Conservationists Label Zimbabwe Poaching Epicenter


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Aug 21, 2009
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Conservationists Label Zimbabwe Poaching Epicenter

Global environmental and wildlife watchdogs have named Zimbabwe and South Africa as the epicenter of poaching of the endangered rhino in Southern Africa. In their latest joint report released last week, the International Union for Conservation of Nature (IUCN) – the world’s oldest and largest global environmental organization – and wildlife trade monitoring network TRAFFIC said since 2006 95 percent of the poaching in Africa has occurred in Zimbabwe and South Africa.

“These two nations collectively form the epicenter of an unrelenting poaching crisis in southern Africa,” said Tom Milliken of TRAFFIC, an organization that works to ensure that trade in wild plants and animals is not a threat to the conservation of nature. The report, which has been submitted to the Convention on International Trade in Endangered Species of Wild Fauna and Flora (CITES) ahead of its 15th meeting of the Conference of the Parties (CoP15) in March, documents a decline in law enforcement effectiveness and an increase in poaching intensity in Africa.

"The situation is most serious in Zimbabwe where rhino numbers are now declining and the conviction rate for rhino crimes in Zimbabwe is only three percent," the report said. "Despite the introduction of a number of new measures, poaching and illicit horn trade in South Africa has also increased," it said, adding that the trade is being driven by Asian demand for horns and is made worse by increasingly sophisticated poachers, who now are using veterinary drugs, poison, cross bows and high caliber weapons to kill rhinos.

Most rhino horns leaving southern Africa are destined for medicinal markets in southeast and east Asia, especially Vietnam, and also China. The report highlights Vietnam as a country of particular concern – noting that Vietnamese nationals operating in South Africa have recently been identified in rhino crime investigations. Zimbabwe and South Africa are two of four countries in the world that still have significant rhino populations. The other two, all in Africa, are Kenya and Namibia.The report comes at a time when Zimbabwe has suspended wildlife hunting licenses as the country has lost 250 rhinos to poachers over the past three years. The Department of National Parks and Wildlife last week issued a statement warning permit holders currently on hunting sessions to stop hunting with immediate effect so that their permits can be verified.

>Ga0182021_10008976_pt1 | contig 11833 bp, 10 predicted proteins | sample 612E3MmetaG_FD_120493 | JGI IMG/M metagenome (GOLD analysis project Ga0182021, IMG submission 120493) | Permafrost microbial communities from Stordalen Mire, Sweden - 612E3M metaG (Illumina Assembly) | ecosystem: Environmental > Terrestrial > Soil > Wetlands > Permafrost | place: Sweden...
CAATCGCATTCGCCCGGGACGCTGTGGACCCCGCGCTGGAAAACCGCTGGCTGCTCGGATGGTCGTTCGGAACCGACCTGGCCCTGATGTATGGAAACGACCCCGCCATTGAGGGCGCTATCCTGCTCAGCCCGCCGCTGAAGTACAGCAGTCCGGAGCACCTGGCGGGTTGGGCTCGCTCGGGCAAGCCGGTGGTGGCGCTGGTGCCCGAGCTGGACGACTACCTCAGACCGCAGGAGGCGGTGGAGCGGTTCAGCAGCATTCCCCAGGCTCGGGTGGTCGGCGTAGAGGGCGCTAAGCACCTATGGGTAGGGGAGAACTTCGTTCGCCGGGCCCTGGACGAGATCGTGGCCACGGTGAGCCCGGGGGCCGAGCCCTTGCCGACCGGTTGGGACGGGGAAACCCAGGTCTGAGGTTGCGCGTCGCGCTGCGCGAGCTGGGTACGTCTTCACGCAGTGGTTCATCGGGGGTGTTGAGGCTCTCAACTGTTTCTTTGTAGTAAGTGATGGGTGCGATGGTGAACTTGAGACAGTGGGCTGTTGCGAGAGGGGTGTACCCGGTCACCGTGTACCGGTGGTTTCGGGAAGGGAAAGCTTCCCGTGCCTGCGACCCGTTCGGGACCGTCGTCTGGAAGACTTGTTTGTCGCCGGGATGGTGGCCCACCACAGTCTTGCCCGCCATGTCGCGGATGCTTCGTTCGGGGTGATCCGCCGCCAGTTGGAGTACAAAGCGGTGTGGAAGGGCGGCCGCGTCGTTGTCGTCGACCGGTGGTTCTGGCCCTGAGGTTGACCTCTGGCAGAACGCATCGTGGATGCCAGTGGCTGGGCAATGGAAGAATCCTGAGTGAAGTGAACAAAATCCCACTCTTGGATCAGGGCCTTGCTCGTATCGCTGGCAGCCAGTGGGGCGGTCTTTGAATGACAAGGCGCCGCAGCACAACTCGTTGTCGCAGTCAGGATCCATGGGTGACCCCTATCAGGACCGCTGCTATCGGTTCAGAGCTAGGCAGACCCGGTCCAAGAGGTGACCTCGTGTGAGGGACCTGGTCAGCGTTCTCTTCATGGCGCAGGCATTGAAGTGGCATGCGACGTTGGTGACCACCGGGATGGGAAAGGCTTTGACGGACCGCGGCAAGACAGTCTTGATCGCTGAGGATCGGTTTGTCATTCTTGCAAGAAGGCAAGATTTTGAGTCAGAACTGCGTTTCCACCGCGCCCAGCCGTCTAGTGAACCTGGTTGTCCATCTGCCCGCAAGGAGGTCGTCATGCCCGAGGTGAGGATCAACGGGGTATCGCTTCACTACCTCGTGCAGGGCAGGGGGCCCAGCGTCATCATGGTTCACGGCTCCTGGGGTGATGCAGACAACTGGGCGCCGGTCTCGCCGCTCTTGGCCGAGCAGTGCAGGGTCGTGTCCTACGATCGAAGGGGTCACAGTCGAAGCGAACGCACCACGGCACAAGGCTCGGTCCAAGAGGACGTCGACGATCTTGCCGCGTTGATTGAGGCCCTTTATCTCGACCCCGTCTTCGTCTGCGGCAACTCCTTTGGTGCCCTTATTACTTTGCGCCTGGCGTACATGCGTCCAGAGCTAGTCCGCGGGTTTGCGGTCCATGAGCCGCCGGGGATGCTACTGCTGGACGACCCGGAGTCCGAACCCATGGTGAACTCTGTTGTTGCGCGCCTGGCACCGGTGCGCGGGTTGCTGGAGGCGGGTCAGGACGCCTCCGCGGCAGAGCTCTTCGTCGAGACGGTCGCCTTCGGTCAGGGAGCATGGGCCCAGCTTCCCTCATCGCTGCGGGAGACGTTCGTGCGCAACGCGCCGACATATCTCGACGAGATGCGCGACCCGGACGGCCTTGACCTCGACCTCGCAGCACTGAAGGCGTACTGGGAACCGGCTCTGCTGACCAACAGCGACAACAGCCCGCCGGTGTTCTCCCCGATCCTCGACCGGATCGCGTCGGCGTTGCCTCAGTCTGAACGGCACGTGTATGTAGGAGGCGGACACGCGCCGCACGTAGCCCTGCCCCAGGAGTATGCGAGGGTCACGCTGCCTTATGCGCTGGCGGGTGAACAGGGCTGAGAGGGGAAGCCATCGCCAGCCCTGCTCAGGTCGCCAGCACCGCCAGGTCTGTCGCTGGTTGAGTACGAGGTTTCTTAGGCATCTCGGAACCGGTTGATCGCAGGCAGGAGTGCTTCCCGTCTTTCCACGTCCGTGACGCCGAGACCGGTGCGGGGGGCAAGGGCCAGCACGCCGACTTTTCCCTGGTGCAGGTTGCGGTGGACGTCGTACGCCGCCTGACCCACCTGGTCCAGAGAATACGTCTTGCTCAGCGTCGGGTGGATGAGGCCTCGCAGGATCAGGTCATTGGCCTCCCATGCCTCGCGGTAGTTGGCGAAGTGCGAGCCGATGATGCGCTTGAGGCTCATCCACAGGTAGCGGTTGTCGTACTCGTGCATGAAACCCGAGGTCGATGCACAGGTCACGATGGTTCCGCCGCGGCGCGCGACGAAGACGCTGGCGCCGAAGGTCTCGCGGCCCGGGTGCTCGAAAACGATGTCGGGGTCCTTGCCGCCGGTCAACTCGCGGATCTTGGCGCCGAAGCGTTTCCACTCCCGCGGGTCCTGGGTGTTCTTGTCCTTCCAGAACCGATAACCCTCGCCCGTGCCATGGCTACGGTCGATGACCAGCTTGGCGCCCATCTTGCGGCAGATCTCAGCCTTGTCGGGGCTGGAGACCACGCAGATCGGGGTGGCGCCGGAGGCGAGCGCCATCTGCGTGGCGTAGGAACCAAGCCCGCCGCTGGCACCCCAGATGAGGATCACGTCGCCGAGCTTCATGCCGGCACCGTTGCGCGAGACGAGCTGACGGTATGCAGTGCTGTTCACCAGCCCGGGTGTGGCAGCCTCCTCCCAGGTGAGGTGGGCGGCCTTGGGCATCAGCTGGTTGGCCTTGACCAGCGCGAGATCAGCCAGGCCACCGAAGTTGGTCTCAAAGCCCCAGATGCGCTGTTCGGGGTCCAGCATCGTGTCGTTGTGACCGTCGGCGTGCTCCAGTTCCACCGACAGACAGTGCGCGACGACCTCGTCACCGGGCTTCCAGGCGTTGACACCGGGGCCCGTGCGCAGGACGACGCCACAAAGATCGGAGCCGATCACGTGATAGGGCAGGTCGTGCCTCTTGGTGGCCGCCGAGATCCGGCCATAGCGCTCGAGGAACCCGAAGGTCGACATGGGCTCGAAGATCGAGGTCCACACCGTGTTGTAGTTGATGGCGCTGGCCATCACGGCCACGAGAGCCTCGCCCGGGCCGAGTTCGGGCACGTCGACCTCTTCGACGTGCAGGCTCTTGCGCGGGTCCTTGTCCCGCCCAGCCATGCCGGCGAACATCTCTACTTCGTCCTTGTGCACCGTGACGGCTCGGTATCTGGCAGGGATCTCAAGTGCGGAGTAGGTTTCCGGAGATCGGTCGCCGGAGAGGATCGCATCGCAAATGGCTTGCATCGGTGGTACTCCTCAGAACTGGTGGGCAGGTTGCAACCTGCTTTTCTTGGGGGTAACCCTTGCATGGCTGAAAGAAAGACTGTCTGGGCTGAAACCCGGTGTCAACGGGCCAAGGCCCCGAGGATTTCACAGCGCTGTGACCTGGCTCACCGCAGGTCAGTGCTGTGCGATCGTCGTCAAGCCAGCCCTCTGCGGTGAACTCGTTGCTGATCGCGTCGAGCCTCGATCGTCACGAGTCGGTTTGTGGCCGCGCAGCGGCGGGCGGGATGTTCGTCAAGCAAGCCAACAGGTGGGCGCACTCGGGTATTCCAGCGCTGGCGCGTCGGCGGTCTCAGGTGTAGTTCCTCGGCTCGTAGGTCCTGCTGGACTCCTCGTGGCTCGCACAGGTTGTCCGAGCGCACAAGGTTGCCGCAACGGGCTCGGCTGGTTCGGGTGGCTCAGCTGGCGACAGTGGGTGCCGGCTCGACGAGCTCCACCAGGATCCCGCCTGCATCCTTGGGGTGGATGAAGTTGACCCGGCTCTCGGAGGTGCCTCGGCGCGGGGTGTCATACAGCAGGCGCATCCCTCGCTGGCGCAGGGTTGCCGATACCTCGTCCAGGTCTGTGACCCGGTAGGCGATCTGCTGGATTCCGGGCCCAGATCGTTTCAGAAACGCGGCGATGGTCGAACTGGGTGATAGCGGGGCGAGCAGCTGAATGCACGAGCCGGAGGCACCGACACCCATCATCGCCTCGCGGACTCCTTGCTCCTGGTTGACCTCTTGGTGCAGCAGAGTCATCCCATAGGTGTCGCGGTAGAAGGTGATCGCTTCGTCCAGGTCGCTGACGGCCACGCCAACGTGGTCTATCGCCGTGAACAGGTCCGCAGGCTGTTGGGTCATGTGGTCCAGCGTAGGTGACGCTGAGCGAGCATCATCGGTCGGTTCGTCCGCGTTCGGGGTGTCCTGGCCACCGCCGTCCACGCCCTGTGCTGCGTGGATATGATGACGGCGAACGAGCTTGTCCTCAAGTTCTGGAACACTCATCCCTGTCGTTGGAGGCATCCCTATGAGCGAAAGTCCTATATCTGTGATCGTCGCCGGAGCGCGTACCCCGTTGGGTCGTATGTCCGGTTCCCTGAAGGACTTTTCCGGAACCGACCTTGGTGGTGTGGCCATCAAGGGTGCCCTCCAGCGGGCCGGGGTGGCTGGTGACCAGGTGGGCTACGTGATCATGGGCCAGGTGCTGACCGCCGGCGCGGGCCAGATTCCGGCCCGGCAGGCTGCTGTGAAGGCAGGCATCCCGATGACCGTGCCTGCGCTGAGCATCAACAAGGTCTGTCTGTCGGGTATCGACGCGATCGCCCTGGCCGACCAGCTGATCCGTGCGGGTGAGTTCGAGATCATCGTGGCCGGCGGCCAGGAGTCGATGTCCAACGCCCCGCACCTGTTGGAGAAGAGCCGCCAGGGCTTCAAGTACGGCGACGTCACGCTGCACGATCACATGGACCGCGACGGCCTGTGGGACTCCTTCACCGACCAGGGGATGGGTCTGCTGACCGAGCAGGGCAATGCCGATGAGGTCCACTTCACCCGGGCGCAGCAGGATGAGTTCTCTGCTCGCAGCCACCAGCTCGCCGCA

Wildlife authorities in the country have found it hard to contain poaching in national parks especially after landless villagers began invading – with the government’s tacit approval – white-owned farms in 2000. There have also been widespread reports of illegal and uncontrolled trophy hunting on former white-owned conservancies now controlled by powerful politicians from President Robert Mugabe’s ZANU PF party.

The government however denies that politicians are illegally hunting game and insists it still has poaching under control. Among other things IUCN works on biodiversity and greening the world economy by supporting scientific research and bringing governments and companies together to develop policy, laws and best practice.

The Zimbabwean Wildlife Authorities office declared regarding the status of hunting for the 2009 and 2010 seasons: “We advise that the suspension was solely for the purpose of verifying the authenticity of the permits. There have been several allegation of illegal hunts taking place in the country using forged permits. This may result in clients not being able to export their trophies from Zimbabwe which in turn may discredit hunting in the country. As a result it was felt prudent that all permits used for hunting this season should have their authenticity verified, hence this exercise. In addition this exercise would put the Authority in a position where it can confidently comment on the legality or illegality of the hunts. All illegal hunts will then be published and perpetrators brought to book. Furthermore the current permit system will be reviewed to add more security features to reduce or avoid the use of forged permits. We advise clients that hunting in Zimbabwe has not been stopped but that potential clients should assist in the verification process. This can be done through our offices by contacting the Business Development Manager responsible for hunting who is Mr. Tawanda Chipere, available on or telephone +263 912 420 496 or + 263 4 792731 direct line.” - Dr. Mtsambiwa, Director General, Zimbabwe Parks and Wildlife Management Authority.

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